The African Union Mission in Somalia (AMISOM) and its partners yesterday launched the Somalia Civil-Military Working Group Report that details achievements made in humanitarian support in the past three years in the country.
The report, jointly produced by AMISOM and United Nations Office for the Coordination of Humanitarian Affairs (UNOCHA), will also help guide future humanitarian operations as Somalia moves to establish structures for quick disaster response.
Speaking at the launch on Thursday, the Deputy Special Representative of the Chairperson of the African Union Commission (DSRCC) for Somalia, Simon Mulongo, hailed the cordial relationship between AMISOM and humanitarian agencies, saying it has helped improve coordination in delivering much needed aid to local communities.
“When we have a Civil-Military Working Group coming up to reconsider what should be the best way of relating between the military and the humanitarian agencies, it is a very welcome gesture, whose formation must be taken very seriously,” DSRCC Mulongo stated at the function attended by senior AMISOM officials, representatives of UN agencies and members of the diplomatic corps.
Mr. Mulongo noted that the ever changing dynamics in Somalia and the rise in number of humanitarian actors, calls for even greater coordination between the military and humanitarian agencies, to ensure aid gets to areas hard to access.
“The increasing number of humanitarian actors who are operating in this Mission requires that AMISOM and OCHA have effective working relations. On our part, we are confident that such joint efforts will help us not only understand our similarities but also resolve the differences,” the DSRCC explained
The Head of United Nations Office for the Coordination of Humanitarian Affairs (UNOCHA) in Somalia, Justin Brady, noted that since the focus of humanitarian agencies in Somalia is shifting to famine prevention, improved relations with the military is imperative, if aid is to reach impoverished communities in hard to reach areas.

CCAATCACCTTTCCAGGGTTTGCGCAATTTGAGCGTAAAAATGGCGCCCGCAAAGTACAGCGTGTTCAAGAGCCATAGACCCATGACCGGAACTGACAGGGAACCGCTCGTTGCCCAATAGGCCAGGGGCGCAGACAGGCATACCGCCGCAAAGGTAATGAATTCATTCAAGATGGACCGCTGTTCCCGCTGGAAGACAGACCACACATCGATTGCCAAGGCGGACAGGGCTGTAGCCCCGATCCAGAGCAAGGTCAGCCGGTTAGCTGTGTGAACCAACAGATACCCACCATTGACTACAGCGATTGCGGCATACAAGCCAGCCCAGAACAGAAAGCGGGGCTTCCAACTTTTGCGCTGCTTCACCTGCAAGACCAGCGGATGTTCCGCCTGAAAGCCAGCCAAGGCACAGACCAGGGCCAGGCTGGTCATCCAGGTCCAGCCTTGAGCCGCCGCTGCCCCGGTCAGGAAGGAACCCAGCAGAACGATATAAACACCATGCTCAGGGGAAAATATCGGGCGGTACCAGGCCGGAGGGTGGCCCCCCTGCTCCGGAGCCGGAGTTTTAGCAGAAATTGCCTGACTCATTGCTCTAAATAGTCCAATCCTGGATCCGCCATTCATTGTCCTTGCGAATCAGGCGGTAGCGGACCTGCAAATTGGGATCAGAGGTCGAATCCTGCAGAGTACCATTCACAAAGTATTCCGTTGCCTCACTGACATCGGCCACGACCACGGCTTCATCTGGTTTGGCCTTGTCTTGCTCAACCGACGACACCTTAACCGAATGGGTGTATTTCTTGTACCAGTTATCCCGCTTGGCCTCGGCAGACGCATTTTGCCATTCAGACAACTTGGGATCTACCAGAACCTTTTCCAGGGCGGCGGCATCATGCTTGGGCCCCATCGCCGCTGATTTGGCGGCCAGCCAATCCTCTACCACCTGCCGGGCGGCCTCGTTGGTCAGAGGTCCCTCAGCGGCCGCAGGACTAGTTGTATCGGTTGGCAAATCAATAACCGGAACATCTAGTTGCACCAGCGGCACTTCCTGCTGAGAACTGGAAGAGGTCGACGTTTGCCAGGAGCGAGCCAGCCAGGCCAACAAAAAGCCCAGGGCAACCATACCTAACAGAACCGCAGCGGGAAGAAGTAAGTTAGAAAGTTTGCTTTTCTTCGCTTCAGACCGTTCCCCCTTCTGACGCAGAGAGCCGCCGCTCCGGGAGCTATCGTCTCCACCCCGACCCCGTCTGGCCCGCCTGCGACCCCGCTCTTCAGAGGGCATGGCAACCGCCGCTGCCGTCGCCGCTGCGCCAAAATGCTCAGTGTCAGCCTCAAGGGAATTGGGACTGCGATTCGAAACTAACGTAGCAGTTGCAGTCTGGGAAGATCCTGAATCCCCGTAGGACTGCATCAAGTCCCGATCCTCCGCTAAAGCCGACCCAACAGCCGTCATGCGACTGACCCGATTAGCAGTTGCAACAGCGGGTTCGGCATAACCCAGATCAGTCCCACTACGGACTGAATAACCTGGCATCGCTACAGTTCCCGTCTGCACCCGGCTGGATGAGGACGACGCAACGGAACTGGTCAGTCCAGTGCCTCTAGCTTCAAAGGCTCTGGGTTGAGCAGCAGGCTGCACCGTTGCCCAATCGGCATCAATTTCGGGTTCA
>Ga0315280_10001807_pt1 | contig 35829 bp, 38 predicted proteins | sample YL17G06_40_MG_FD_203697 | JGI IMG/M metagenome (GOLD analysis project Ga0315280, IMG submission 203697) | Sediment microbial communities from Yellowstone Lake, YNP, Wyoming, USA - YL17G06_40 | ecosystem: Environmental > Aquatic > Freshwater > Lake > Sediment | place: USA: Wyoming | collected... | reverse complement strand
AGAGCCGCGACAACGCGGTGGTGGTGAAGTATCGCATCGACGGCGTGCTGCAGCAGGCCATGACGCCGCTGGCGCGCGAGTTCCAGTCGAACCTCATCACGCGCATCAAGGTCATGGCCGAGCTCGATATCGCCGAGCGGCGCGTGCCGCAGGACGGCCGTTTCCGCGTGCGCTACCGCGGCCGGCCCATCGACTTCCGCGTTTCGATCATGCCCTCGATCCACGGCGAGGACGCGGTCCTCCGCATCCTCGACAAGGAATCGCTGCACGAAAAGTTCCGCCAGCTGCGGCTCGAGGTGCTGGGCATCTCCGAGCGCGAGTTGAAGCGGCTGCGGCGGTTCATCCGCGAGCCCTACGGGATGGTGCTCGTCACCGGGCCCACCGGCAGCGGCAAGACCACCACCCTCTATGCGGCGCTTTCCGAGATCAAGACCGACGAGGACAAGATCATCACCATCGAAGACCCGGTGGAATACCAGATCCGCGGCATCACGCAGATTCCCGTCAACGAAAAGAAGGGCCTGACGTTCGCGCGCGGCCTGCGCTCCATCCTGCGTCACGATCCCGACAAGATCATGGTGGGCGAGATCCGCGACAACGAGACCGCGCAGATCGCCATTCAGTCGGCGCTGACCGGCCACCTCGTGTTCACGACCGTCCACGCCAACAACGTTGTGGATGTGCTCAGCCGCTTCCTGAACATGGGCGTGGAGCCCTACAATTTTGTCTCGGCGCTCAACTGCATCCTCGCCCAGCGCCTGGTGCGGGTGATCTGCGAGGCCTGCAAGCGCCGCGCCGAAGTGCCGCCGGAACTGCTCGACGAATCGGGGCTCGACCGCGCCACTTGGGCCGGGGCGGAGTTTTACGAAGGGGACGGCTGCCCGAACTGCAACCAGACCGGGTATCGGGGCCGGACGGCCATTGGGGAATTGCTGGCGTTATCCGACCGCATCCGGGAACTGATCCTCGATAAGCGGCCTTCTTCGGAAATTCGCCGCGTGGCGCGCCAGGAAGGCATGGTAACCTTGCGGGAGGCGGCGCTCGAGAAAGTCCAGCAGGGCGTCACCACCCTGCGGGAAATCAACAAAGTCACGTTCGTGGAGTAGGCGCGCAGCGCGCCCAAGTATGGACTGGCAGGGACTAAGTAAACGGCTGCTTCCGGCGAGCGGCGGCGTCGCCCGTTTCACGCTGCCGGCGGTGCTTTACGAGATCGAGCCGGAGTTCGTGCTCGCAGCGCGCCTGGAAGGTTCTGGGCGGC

“The past nine months has shown that we are not just in a typical protracted crisis in Somalia but rather we have shifted into a famine prevention mode and that is where the relationship with the military has become more important so that we can ensure the delivery of very vital supplies into areas that are not always accessible in order to assist communities stave off potential famine,” he noted, adding that though success has been recorded, a lot still remains to be done.
Mr. Brady warned that Somalia was not out of the woods yet in relation to the famine threat, saying the country was still in need of assistance which requires coordination between humanitarian agencies and the military.
“We are not out of the woods yet. We still have a long way to go. Perhaps we have reduced the areas that are in harm’s way of potential famine but the threat still exists and we will continue to seek to deliver in a scaled up manner, and that will require coordination with the military actors,” Mr. Brady pointed out.
Apart from detailing the progress made, the report calls for the development and compliance to Somalia Country Specific Humanitarian Guidelines to help in tackling future humanitarian crises.
According to the report AMISOM, with the support and guidance of the Civil-Military Working Group (CMWG), demonstrated it could play an effective role in facilitating humanitarian access through the use of Mission assets as ‘last resort’, ensuring assistance reached people in need.
The report notes that a challenging operating environment like Somalia requires close cooperation and coordination with state authorities, donors and humanitarian partners.
In 2014, AMISOM and the UN, following thorough deliberations with humanitarian partners signed and endorsed the Somalia country specific humanitarian civil-military guidelines for humanitarian actor’s engagement with AMISOM. The country specific guidelines govern relations on civil-military coordination in Somalia.